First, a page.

You probably dont want to try this but put one wheel on tarmac and the other on a sandy/gravely surface then try and burn out. You should feel your car pulsing along as the LSD locks up from the wheel spinning in the dirt. You wont move as fast as both wheels on the pavement but you won't move as slow as both wheels on dirt. :-\
 

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Go to "How Stuff Works" (howstuffworks.com) and look up LSD. They have a pretty interesting article there about it.

However, I'll try to sum it up quickly in response to this particular thread.

What your VLSD does is make sure that if ONE of your front wheels loses traction, that the car doesn't shift all the power to it. Normal differentials do this. Imagine if half of your car was on concrete, and the other half was in mud (or on ice, or etc.) If you had a normal non LSD car, the wheel with no traction (mud, ice, so on) would just spin and spin, and the other wheel would just sit there. Doing nothing, because all the power of your car was going to the tractionless wheel. Now, with the VLSD that we got lucky with, the wheel that is in the mud will be spinning, but because one wheel cannot turn much farther than the other, the other wheel will be going too, therefore pulling your car out of the mud (hopefully) and sending you along on your merry way.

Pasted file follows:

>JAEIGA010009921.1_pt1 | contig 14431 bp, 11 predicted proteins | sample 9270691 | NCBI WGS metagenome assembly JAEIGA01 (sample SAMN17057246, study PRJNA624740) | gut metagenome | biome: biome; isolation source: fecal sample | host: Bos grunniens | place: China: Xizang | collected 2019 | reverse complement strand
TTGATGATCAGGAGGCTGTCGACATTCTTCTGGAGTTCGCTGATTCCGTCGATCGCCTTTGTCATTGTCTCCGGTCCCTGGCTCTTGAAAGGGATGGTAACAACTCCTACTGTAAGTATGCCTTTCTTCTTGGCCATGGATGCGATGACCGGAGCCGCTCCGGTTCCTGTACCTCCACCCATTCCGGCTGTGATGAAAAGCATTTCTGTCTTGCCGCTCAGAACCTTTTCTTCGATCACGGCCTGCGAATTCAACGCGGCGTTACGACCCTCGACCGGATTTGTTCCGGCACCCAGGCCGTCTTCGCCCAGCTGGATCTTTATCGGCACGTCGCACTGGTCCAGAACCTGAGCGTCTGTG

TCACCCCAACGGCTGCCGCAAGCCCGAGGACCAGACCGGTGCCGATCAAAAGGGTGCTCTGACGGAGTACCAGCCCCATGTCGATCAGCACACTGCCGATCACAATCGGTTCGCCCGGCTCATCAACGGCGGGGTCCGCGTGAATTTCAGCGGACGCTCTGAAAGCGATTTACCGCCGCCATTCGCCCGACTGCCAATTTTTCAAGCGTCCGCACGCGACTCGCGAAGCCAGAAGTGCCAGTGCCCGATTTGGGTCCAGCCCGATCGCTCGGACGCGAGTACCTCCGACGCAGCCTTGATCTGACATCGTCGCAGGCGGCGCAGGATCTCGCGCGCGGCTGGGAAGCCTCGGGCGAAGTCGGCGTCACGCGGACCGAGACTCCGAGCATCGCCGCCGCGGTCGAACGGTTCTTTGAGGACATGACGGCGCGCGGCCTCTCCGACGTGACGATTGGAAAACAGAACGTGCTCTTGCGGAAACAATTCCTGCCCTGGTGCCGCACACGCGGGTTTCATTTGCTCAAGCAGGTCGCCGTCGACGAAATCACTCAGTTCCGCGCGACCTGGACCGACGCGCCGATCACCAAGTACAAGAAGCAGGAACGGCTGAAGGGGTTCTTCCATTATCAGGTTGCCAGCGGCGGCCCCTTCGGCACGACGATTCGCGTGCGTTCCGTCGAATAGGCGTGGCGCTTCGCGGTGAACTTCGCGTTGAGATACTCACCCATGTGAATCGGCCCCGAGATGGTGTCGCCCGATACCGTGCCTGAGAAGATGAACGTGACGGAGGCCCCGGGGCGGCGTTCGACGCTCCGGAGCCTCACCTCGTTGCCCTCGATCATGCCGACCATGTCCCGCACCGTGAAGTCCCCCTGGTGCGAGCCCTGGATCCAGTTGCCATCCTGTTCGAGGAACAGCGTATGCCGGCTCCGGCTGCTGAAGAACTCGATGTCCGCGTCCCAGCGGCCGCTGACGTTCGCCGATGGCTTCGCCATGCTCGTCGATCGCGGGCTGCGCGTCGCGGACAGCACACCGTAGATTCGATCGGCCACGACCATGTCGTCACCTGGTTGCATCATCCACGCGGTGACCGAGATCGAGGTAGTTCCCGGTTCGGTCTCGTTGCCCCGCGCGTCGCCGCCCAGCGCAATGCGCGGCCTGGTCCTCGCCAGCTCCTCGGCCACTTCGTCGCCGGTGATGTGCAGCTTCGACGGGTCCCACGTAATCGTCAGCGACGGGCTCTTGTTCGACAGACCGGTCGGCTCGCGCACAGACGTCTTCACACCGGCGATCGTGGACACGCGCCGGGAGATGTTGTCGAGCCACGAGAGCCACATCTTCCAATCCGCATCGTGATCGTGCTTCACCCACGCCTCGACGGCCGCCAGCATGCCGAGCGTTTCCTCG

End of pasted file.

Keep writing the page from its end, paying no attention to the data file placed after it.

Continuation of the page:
As for turning, I'm not exactly sure how it helps there. I used to think that the VLSD was going to be on the back wheels (working against fishtailing and the like) but because it's on the front, I'm not exactly sure how it would help that much, except in the ways that I already detailed.

Hope this helps, check that website for more info. They have a lot of cool stuff there.
 

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Well when you turn, the wheel on the outside is moving much faster than the wheel on the inside. In certain circumstances; such as a really tight turn, or drifting, etc.... the wheels will spin at rates different enough that the LSD would help. Just...yeah. LSDs are cool. They be good. tHeY r tIgHt hOmEz.
 

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FF Drifter said:
Well when you turn, the wheel on the outside is moving much faster than the wheel on the inside. In certain circumstances; such as a really tight turn, or drifting, etc.... the wheels will spin at rates different enough that the LSD would help. Just...yeah. LSDs are cool. They be good. tHeY r tIgHt hOmEz.

That's a differential - it allows the wheels to turn at different speeds.